Continued from Part II
Less hangry now, and nursing an oversized cup of hot chocolate (I even found some marshmallows in the back of the cupboard), I set aside my courier-woes and got back to the book in which I was, by this point, thoroughly engrossed.
Chapter 8 – Monseigneur in the Country: “The village had its one poor street, with its poor brewery, poor tannery, poor tavern, poor stable-yard for relays of post-horses, poor fountain, all usual poor appointments. It had its poor people too. All its people were poor…” Ok, I can’t be certain, but I think POVERTY is happening. I suspect this might come back to bite Monsieur in the ass. Coz… y’know, French Revolution.
Chapter 9 – The Gorgon’s Head: Oooh, I genuinely didn’t see that coming: Darnay has a secret and shameful family connection to the flounciest of flouncy French aristocrats. For all his proximity to powder-wig-wearing flouncy villainous fabulousness, Darnay himself is, alas, no more interesting than before.
Darnay and Monsieur eat dinner in silence because: “So long as a servant was present, no other words passed between them.” In fact this was the phrase that made me start thinking about a post on nineteenth-century preoccupations with privacy.
Monsieur bids Darnay goodnight and silently wills a servant to “burn Monsieur my nephew in his bed, if you will.” YES PLEASE. I’m all in favour of this course of action. Being almost-burned-in-bed seemed to work wonders in making Mr Rochester an interesting and compelling Victorian love interest. It couldn’t hurt to try the same treatment on Darnay.
Holy fuckmonsters! The mob just killed Monsieur! Stabbed in his sleep. Damn. He was the craziest, campiest thing about this novel. I like to imagine him exploding in a cloud of wig-powder when punctured. This mental image is now my only consolation.
Chapter 10 – Two Promises, or ‘The Chapter With ALL THE PATRIARCHY!’ Darnay wants to marry Lucie, so he asks to spend some time with her whereupon they talk about their shared interests, their values and life goals and favourite novels, and even share a chaste-but-romantic peck on the cheek. Just kidding! Darnay goes to arrange the particulars with Dr Manette as Lucie’s lawful keeper loving father.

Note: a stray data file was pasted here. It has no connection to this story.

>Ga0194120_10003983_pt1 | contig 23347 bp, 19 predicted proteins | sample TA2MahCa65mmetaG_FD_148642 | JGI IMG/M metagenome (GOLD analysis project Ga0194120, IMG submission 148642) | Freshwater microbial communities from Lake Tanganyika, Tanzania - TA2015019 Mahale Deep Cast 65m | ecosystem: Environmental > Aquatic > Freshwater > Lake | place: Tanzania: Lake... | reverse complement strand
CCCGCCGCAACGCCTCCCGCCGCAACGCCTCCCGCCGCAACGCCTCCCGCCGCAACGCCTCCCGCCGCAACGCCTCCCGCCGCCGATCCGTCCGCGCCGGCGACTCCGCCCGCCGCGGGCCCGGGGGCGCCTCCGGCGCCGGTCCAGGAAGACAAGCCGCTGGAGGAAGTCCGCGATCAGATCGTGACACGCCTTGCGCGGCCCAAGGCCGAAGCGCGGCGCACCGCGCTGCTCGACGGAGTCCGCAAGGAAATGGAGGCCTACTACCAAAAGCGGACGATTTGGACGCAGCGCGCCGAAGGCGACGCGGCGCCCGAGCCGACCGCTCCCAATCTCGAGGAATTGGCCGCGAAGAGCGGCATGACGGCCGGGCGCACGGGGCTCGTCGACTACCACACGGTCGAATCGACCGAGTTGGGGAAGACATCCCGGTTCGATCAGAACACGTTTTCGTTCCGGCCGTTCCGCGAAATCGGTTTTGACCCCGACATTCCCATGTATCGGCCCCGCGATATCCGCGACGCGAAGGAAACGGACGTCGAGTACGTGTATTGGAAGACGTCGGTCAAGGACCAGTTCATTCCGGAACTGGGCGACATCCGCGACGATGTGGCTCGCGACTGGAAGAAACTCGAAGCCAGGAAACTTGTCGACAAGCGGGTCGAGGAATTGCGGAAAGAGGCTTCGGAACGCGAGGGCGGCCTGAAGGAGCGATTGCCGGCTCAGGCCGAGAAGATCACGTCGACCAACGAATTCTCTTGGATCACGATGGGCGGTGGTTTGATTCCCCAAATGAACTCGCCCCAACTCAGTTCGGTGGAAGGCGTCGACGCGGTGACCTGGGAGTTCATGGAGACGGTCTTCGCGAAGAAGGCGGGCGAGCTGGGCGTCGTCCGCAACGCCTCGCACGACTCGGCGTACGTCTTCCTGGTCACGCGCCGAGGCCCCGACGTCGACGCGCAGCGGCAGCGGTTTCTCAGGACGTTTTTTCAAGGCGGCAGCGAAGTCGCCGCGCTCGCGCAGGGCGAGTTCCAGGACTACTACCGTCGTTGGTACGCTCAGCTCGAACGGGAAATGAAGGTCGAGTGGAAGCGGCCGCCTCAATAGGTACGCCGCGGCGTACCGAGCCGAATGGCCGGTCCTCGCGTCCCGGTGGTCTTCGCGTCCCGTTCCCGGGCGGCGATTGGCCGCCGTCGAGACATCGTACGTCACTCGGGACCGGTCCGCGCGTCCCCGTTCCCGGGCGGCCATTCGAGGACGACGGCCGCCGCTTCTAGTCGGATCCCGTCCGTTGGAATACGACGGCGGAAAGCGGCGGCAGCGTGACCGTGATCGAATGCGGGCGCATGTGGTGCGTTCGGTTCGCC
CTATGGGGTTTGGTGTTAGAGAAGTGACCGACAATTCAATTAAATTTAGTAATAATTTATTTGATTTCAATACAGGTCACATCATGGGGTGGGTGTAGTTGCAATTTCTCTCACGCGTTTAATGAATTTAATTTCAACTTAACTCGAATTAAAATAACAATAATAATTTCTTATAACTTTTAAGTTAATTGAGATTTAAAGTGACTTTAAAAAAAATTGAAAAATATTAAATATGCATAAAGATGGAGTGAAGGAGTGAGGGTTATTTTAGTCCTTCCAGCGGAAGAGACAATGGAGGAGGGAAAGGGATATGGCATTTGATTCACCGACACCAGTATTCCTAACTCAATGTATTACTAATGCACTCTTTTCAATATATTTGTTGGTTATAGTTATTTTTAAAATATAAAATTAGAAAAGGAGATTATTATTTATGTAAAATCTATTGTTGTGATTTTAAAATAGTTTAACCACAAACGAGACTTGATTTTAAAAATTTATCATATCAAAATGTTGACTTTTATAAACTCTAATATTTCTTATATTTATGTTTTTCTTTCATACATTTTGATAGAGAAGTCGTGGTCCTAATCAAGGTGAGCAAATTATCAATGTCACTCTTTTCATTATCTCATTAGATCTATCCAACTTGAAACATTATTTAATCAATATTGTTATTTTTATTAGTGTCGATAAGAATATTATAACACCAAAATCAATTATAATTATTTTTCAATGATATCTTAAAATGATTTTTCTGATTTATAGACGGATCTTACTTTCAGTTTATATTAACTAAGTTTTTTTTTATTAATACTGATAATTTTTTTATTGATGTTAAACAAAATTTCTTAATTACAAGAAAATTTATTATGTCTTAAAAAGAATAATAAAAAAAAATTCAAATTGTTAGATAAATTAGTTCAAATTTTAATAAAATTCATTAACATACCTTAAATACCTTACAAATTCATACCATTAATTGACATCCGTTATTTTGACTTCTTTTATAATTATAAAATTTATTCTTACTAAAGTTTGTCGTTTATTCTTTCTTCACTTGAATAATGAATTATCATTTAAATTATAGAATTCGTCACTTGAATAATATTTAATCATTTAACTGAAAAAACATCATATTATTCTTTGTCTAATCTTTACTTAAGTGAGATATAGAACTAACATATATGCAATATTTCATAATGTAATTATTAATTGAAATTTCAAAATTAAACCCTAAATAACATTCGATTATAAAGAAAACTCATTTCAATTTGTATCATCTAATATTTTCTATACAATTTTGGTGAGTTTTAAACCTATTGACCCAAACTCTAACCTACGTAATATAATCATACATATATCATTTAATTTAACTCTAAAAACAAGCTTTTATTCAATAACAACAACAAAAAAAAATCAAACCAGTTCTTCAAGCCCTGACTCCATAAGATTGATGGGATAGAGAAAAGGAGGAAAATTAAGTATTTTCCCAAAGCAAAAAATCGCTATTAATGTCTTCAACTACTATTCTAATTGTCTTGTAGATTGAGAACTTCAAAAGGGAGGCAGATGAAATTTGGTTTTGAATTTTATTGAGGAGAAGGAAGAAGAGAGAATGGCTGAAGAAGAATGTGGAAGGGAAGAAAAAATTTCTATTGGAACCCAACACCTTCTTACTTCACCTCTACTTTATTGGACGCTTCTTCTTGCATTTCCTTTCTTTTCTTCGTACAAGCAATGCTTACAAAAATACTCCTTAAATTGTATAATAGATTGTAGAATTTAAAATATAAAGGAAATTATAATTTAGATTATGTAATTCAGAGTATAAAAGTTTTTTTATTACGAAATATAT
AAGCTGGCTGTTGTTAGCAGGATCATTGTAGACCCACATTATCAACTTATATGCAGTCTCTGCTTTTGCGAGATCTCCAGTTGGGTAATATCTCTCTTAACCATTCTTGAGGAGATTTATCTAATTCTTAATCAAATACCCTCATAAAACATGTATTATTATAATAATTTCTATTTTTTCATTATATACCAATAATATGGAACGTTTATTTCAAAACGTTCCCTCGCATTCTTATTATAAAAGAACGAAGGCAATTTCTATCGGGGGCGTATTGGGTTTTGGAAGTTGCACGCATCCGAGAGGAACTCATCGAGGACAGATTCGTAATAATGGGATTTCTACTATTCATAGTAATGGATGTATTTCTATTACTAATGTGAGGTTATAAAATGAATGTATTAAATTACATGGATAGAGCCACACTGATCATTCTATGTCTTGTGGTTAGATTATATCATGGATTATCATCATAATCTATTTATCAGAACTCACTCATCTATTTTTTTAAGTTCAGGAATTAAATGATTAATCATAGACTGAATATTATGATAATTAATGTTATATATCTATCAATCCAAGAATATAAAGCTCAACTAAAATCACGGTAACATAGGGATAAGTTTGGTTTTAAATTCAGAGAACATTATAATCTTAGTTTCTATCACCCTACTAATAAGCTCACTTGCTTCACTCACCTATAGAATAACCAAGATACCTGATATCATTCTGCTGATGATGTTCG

Darnay reassures his prospective father in law that his wedding to Lucie will never diminish her love for her father: “I know that when she is clinging to you, the hands of baby, girl, and woman, all in one, are round your neck.” … I like to imagine this is literal.
Dr Manette wonders: “Have you any reason to believe that Lucie loves you?”
Translation: “Have you dared to ‘try before you buy’ with my property?!”
Chapters 11 and 12 – A Companion Picture and The Fellow of Delicacy: Otherwise known as ‘The Chapter in Which We Make Fun of Patriarchal Matrimonial Institutions, So It’s All OK’. Y’know, like putting LOL at the end of ‘Woman, go make me a sandwich!’
Chapter 13 – The Fellow of No Delicacy: Oh no, Sydney has professed his love to Lucie. Also, he has uttered the words: “There is a man who would give his life, to keep a life you love beside you!” FORESHADOWING?! What are you doing here!? Alas, I fear there’s no longer any hope for poor mopey Sydney. At this rate he may as well be ‘three days from retirement’.
Chapter 14 – The Honest Tradesman: Ooh, a funeral for a spy. And once again we get the grim, macabre spectacle of justice and death. By this point I’m feeling a genuine sense of impending dread and the lurking threat of … holy shit, is that A BEAR?!
Seriously, the bear is my favourite thing about this illustration. He seems to be the only one who is genuinely sad about Cly’s demise. I like to imagine that this is because the bear is Cly’s own personal Sydney Carton. The bear has loved him hopelessly, forlornly, and from a distance, and now can never profess his love. Weep for the bear.
(Continued in Part IV – coming soon)